Tumor Size Does Not Affect Survival in Stage 1 Colorectal Cancer Patients

Onur Kutlu, MD, Milad Mohammadi, MD, Steven Garcia, MD, Mark Williams, MD, Sharmila Dissanaike, MD. TTUHSC-Lubbock


The current standard for staging colorectal cancer includes tumor depth, nodal status and metastases. It is known that prognosis is highly affected by the latter two of the staging model. For many different cancers tumor size is important in determining survival and treatment. The effect of tumor size on prognosis in colorectal cancers is an area of discussion. Our aim was to evaluate the significance of tumor size on survival in patients with T1 and T2 colorectal cancers with negative nodes and no metastatic disease from the primary colorectal cancer.


Binary logistic regression and Cox regression models were utilized to identify factors affecting survival. Surveillance epidemiology and end results database (SEER) was queried for patients diagnosed with histologically proven colorectal cancer between the years of 2004-2008. Our criteria for patient sampling included T1 and T2 tumors with a known size, negative nodal status, known CEA values, and no known metastasis. Age criteria included patients between 20 and 85. Patients were required to have minimum of 1 month follow-up. Those who were lost to follow up were excluded from the study.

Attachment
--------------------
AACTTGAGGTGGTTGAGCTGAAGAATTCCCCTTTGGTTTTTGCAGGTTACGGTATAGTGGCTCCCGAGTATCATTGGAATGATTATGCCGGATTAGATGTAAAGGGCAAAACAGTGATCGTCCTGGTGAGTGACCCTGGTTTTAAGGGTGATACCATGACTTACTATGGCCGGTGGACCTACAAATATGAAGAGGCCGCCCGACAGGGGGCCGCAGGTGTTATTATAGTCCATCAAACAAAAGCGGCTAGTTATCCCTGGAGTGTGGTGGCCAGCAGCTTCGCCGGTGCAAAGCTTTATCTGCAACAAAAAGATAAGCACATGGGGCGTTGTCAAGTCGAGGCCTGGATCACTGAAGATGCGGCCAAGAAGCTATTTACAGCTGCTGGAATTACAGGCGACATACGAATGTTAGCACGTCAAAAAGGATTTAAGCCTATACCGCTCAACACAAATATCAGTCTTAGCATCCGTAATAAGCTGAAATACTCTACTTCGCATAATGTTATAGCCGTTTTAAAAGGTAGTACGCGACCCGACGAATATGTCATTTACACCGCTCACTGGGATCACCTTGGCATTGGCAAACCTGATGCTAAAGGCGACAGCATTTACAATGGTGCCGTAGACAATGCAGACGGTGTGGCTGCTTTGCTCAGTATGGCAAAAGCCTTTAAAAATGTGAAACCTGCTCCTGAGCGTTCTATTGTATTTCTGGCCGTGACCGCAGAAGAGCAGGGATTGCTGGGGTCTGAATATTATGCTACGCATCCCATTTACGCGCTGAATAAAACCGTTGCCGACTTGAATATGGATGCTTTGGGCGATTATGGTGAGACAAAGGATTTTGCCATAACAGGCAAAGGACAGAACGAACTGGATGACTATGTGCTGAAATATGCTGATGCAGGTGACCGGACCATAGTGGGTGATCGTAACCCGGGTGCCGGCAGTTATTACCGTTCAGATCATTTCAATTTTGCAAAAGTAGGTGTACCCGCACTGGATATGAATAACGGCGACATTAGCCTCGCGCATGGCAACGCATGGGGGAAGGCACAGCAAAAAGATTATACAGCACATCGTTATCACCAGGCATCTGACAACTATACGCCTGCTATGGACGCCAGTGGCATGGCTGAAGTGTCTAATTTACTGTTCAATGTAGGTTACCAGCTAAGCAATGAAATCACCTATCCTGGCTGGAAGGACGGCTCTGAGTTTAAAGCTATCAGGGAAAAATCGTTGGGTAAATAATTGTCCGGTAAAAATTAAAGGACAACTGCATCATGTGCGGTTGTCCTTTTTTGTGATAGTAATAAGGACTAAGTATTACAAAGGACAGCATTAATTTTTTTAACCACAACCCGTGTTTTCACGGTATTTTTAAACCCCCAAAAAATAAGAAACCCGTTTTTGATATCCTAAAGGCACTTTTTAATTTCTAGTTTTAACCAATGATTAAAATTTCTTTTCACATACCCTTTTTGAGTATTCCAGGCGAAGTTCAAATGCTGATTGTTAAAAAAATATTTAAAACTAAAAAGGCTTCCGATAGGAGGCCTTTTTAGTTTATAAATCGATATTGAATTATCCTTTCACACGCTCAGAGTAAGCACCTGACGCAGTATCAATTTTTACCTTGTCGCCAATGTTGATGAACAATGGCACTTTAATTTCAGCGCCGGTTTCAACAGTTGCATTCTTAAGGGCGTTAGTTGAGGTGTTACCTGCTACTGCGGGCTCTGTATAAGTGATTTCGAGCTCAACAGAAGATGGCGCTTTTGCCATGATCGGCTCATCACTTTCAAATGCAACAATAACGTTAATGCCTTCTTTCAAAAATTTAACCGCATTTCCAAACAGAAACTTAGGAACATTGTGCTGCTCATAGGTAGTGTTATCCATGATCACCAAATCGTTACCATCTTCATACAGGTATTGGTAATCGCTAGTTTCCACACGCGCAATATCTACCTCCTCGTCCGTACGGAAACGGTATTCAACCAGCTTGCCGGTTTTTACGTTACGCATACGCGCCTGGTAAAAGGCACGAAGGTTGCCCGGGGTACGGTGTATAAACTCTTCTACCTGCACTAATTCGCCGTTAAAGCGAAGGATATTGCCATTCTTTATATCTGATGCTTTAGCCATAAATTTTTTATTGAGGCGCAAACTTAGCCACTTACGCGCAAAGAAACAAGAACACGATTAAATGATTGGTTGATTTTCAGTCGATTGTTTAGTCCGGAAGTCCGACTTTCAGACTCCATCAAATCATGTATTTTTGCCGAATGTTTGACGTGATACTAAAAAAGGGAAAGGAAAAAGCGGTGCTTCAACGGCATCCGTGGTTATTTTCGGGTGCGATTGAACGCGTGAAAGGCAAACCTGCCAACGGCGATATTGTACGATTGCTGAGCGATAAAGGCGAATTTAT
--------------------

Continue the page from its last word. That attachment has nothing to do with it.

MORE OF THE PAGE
11,585 patients were identified. 51.7% were male and 48.3% were female, 18.4% of the patients died at the end of 60 months. Mean tumor size was 51 (1-98) mm, CEA was elevated in 21.6% of the patients. Tumor status was as follows; Tis 3.6%, T1 32.4%, T2 64%. Factors affecting survival were CEA elevation and age over 40. Effects of tumor size, T status, sex were not found to be significant in survival (p=0.07).


Many tumors have a correlation between size and survival. We studied survival in patients with colorectal cancer that had not invaded into the serosa (T1-T2) who were node negative and had no metastasis (Stage 1). Our analyses have shown that the size of the tumor did not have statistically significant impact on the survival of patients with T1-T2 lesions that had no metastasis or nodal involvement after curative surgical intervention.

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